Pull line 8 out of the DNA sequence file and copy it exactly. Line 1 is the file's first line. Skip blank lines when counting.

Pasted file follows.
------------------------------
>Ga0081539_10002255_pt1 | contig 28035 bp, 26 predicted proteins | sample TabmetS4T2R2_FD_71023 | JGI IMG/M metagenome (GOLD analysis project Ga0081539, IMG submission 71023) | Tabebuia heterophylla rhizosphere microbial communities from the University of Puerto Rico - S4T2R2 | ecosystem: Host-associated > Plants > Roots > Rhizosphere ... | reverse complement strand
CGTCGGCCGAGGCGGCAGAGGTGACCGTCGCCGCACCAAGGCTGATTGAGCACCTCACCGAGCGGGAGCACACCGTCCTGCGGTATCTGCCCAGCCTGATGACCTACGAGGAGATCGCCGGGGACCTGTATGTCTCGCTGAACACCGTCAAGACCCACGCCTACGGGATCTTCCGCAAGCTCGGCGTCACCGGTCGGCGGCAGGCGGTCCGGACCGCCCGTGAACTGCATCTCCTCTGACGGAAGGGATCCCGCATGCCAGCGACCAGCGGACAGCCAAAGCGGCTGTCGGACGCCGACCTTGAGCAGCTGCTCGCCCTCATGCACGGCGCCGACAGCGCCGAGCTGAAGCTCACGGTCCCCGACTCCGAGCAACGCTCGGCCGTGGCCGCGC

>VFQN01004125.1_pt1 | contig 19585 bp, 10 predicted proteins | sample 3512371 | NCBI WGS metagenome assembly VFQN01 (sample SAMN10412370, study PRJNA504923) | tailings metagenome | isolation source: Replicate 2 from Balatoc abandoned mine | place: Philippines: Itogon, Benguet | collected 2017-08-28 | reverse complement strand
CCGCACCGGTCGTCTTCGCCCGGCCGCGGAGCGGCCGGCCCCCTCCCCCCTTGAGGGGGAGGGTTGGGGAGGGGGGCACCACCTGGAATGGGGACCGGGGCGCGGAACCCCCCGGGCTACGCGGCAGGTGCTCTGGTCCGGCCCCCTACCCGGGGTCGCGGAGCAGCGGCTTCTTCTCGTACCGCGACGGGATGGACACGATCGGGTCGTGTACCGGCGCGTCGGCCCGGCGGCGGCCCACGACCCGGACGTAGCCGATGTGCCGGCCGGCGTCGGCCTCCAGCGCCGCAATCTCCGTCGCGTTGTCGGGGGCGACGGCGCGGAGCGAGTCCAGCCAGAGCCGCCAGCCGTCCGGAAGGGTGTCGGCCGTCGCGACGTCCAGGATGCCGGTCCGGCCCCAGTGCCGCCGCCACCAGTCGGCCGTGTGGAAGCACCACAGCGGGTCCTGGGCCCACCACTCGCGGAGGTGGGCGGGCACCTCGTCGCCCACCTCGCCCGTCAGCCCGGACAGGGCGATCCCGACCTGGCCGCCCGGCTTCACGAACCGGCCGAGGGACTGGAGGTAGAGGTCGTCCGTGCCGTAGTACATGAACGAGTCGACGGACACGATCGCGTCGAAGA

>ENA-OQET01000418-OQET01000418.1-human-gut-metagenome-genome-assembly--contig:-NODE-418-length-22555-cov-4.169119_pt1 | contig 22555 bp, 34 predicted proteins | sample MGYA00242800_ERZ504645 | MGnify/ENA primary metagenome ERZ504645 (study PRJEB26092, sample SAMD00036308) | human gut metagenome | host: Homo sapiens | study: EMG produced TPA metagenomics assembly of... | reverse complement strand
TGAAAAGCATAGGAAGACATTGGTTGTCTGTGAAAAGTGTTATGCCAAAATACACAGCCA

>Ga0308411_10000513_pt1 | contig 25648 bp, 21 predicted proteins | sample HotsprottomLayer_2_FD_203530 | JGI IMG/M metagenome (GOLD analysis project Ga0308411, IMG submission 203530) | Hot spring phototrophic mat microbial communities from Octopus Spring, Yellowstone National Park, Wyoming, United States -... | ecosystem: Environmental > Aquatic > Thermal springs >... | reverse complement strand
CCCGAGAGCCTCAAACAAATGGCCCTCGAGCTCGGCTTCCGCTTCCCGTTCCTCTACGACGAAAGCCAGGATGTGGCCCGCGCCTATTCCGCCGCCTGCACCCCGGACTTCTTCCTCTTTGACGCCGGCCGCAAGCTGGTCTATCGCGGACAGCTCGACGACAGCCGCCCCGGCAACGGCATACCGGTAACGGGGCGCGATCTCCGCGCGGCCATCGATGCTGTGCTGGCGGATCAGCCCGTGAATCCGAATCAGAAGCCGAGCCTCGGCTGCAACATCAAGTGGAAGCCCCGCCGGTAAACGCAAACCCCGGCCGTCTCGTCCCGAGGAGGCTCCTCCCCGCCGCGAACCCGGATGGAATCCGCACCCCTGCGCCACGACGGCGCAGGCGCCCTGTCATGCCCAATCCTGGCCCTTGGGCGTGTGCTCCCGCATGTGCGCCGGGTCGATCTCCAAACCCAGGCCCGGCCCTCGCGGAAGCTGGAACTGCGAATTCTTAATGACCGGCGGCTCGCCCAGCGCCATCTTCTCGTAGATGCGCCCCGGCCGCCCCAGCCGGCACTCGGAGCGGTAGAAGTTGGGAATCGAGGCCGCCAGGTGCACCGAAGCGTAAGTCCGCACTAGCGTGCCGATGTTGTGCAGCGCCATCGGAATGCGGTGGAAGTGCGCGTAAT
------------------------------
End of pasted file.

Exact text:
CCCGAGAGCCTCAAACAAATGGCCCTCGAGCTCGGCTTCCGCTTCCCGTTCCTCTACGACGAAAGCCAGGATGTGGCCCGCGCCTATTCCGCCGCCTGCACCCCGGACTTCTTCCTCTTTGACGCCGGCCGCAAGCTGGTCTATCGCGGACAGCTCGACGACAGCCGCCCCGGCAACGGCATACCGGTAACGGGGCGCGATCTCCGCGCGGCCATCGATGCTGTGCTGGCGGATCAGCCCGTGAATCCGAATCAGAAGCCGAGCCTCGGCTGCAACATCAAGTGGAAGCCCCGCCGGTAAACGCAAACCCCGGCCGTCTCGTCCCGAGGAGGCTCCTCCCCGCCGCGAACCCGGATGGAATCCGCACCCCTGCGCCACGACGGCGCAGGCGCCCTGTCATGCCCAATCCTGGCCCTTGGGCGTGTGCTCCCGCATGTGCGCCGGGTCGATCTCCAAACCCAGGCCCGGCCCTCGCGGAAGCTGGAACTGCGAATTCTTAATGACCGGCGGCTCGCCCAGCGCCATCTTCTCGTAGATGCGCCCCGGCCGCCCCAGCCGGCACTCGGAGCGGTAGAAGTTGGGAATCGAGGCCGCCAGGTGCACCGAAGCGTAAGTCCGCACTAGCGTGCCGATGTTGTGCAGCGCCATCGGAATGCGGTGGAAGTGCGCGTAAT